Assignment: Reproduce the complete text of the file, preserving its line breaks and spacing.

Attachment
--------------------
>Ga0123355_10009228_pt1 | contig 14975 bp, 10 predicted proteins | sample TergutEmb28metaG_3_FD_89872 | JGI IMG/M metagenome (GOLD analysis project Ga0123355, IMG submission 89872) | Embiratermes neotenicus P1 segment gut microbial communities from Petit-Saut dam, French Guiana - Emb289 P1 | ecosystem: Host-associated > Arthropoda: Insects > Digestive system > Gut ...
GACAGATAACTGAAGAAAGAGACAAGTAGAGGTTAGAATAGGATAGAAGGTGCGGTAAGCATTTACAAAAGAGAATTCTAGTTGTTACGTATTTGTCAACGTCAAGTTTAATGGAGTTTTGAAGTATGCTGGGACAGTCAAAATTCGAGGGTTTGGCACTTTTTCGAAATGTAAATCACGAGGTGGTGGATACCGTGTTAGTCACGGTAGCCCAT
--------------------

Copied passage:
>Ga0123355_10009228_pt1 | contig 14975 bp, 10 predicted proteins | sample TergutEmb28metaG_3_FD_89872 | JGI IMG/M metagenome (GOLD analysis project Ga0123355, IMG submission 89872) | Embiratermes neotenicus P1 segment gut microbial communities from Petit-Saut dam, French Guiana - Emb289 P1 | ecosystem: Host-associated > Arthropoda: Insects > Digestive system > Gut ...
GACAGATAACTGAAGAAAGAGACAAGTAGAGGTTAGAATAGGATAGAAGGTGCGGTAAGCATTTACAAAAGAGAATTCTAGTTGTTACGTATTTGTCAACGTCAAGTTTAATGGAGTTTTGAAGTATGCTGGGACAGTCAAAATTCGAGGGTTTGGCACTTTTTCGAAATGTAAATCACGAGGTGGTGGATACCGTGTTAGTCACGGTAGCCCAT